Politicians love a sticking plaster policy and housing seems particularly vulnerable.
Labour’s mansion tax has an inadequate relation to ability or responsibility to pay.
And now the Conservatives’ 20% discount to first time buyers offers help to people regardless of their worthiness of support.
At a time when the philosophy behind universal benefits is increasingly unpopular, it seems strange that these two recent policy ideas seem to be ever more untargeted.
I had always thought means testing was an obvious and essential criteria for receiving money from the state. So until recently I was sceptical of universal benefit. I changed my view when someone pointed out to me that people were getting something back in return for they had been promised for contribution.
The key issue here is a prior understanding.
The mansion tax policy and “discounts for first time-buyers under 40” policy fail to pass any form of accuracy test – desert, fulfilment of promise or means-testing.
The mansion tax will affect people who have homes worth over £5 million. So regardless of their liquidity, the mansion owners have financial options and the policy frees up under used housing.
But the 20% discount policy not only excludes the deserving over 40s but it creates a distortion in the market – ironic coming from the pro-free market Conservatives – by falsely affecting price because it does not limit who can benefit. The fact that after five years you can sell the house without paying back the discount leaves the policy open to exploitation from exactly the type of people who are causing the problem in the housing market by buying multiple homes as investments. It doesn’t take a game theory genius like John Nash to figure out that people with cash to invest can buy houses via amenable “first time buyers” and then reap an agreed portion of the 20% profit on the the sale of the house in five years time.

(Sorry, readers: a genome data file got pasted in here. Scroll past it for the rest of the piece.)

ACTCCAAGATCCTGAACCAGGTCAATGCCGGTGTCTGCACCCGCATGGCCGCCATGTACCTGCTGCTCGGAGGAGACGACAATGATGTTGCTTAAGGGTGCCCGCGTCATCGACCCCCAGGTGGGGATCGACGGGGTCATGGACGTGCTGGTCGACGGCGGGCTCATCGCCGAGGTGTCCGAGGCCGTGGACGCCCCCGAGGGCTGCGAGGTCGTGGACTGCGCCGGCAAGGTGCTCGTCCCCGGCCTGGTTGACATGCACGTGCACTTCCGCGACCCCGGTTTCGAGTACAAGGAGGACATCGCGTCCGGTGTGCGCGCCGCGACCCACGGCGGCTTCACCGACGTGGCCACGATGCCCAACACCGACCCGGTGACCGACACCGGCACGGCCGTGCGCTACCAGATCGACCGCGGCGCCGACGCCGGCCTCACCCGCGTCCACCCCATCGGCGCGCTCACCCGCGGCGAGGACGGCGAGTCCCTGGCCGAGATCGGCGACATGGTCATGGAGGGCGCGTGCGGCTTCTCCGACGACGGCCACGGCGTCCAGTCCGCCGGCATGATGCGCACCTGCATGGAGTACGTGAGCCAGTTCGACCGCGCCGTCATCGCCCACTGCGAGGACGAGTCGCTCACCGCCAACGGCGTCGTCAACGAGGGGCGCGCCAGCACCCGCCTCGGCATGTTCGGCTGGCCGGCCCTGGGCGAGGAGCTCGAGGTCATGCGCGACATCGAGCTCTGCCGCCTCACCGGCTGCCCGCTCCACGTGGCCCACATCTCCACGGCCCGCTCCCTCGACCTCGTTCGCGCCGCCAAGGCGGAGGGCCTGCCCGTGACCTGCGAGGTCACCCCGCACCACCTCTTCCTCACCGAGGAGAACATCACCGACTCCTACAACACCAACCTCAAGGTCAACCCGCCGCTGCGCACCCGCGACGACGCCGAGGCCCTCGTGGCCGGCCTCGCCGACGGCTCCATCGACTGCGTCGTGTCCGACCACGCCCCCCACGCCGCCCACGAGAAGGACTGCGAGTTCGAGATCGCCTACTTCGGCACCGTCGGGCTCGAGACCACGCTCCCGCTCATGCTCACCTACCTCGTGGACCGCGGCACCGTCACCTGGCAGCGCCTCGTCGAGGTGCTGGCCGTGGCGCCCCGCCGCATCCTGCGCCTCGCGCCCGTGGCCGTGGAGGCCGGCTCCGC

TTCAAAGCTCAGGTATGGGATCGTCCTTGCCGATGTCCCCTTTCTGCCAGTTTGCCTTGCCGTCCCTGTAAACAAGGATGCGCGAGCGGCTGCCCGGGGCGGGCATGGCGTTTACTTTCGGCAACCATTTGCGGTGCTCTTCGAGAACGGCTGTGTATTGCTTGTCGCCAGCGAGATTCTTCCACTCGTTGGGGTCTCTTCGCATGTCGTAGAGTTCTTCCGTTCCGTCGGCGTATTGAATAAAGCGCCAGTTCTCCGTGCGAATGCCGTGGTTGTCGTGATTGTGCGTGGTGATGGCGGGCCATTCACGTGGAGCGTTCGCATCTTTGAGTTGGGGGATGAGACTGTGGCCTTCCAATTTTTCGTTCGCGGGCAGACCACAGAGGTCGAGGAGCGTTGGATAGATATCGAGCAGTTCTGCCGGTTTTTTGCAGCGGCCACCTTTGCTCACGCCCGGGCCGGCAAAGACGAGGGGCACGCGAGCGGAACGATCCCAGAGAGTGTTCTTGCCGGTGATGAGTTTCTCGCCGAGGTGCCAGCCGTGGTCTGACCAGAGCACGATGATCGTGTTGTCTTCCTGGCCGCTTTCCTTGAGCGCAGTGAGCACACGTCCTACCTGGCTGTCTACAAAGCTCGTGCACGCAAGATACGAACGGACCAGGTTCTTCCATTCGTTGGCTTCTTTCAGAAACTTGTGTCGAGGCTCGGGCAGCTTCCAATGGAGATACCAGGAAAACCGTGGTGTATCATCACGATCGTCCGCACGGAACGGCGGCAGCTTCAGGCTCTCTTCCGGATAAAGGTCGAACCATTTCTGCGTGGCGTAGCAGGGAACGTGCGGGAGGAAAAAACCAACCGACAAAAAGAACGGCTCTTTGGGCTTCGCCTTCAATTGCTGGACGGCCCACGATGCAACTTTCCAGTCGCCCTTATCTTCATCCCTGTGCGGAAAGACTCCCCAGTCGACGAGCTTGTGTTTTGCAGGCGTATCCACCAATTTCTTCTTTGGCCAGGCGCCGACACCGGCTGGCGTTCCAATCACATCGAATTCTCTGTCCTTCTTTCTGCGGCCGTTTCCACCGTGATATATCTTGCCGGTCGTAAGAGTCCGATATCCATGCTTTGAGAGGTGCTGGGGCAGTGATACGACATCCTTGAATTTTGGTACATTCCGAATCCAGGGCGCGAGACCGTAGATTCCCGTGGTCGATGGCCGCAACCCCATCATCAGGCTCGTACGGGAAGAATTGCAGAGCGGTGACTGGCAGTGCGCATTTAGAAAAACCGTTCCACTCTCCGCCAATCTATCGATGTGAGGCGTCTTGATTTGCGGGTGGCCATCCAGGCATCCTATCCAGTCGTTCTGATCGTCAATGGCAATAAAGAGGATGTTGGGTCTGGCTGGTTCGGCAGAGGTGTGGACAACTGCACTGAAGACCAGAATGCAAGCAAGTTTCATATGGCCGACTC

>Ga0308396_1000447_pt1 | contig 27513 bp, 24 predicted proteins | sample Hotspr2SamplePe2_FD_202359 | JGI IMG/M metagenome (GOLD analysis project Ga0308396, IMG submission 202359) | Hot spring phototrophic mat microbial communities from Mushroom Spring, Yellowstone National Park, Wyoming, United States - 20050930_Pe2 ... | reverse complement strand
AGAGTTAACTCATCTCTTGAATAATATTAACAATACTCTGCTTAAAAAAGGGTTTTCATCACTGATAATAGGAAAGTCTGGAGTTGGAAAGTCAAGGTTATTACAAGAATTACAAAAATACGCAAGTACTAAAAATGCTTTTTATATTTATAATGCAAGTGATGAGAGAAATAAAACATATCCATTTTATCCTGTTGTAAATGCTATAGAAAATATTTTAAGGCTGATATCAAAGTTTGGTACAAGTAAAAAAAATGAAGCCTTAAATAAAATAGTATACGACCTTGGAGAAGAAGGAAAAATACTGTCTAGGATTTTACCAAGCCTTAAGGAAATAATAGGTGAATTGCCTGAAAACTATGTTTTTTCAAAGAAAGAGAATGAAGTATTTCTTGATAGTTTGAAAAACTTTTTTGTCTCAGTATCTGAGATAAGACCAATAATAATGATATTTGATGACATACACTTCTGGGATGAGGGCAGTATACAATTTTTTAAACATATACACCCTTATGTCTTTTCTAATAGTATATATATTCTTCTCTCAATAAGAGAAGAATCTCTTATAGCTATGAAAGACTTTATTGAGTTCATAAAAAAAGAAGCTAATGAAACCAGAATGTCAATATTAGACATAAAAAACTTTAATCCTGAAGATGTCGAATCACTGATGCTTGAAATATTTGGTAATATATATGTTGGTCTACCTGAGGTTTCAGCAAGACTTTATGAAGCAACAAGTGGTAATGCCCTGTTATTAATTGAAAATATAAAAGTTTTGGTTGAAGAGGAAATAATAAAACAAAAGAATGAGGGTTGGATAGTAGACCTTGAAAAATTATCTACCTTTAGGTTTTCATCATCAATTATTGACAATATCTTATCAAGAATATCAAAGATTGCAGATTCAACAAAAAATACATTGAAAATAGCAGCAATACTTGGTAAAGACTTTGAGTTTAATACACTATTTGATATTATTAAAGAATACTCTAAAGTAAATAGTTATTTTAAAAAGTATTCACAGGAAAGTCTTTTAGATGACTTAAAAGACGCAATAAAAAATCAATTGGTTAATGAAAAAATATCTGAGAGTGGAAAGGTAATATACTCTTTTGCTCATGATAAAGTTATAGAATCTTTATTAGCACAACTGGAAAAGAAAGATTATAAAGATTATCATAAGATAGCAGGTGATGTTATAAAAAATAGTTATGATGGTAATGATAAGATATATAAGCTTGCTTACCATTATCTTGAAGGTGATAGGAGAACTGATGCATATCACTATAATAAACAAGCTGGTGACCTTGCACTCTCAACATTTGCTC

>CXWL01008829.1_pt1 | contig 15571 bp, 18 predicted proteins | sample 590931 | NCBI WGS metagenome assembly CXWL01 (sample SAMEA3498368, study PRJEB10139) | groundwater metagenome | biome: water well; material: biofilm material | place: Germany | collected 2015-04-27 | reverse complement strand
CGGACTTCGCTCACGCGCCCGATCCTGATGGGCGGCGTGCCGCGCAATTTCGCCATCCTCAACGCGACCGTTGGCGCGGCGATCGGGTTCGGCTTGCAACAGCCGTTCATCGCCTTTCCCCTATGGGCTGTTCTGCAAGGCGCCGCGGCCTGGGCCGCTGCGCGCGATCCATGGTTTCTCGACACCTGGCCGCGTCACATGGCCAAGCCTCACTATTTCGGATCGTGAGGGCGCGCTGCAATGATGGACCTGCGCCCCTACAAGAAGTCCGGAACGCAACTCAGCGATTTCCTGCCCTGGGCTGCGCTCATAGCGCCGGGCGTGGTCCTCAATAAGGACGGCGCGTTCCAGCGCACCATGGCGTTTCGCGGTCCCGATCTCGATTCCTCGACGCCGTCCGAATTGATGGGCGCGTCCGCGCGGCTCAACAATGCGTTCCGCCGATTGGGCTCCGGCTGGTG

The discount price policy allows the Conservatives to appear to be helping first time buyers without devaluing the housing market by reducing the amount of competition in bidding. A drop in demand would allow prices to fall. But with housing investment seen by many as an alternative to a pension scheme, this is a potentially explosive policy area.
The mansion tax should simply be replaced by increased taxes on high income, capital gains and inheritance.
The discount policy should be replaced by policies to increase the supply of more homes and disincentives to buy housing as an investment property.
So why have we come down this route?
Firstly, sticking plaster policies are easy to sell.
Secondly, politicians are covering up their real motives.
Labour has failed to state that it is fair to tax people who are earning income disproportionate to their efforts – in particular those are gaining income from what Stiglitz and others call rent-seeking (ie returns on no-risk investments). Labour doesn’t want to be seen to targeting investors.
Equally the Conservatives have failed to admit that they do not want to cause a necessary devaluation of the housing stock – as so many people have their savings and pension money invested in housing.
The solution? Better independent and unbiased explanation of the angles in the media – and more debate about the real angles rather than the polemic and often distracting arguments of politicians.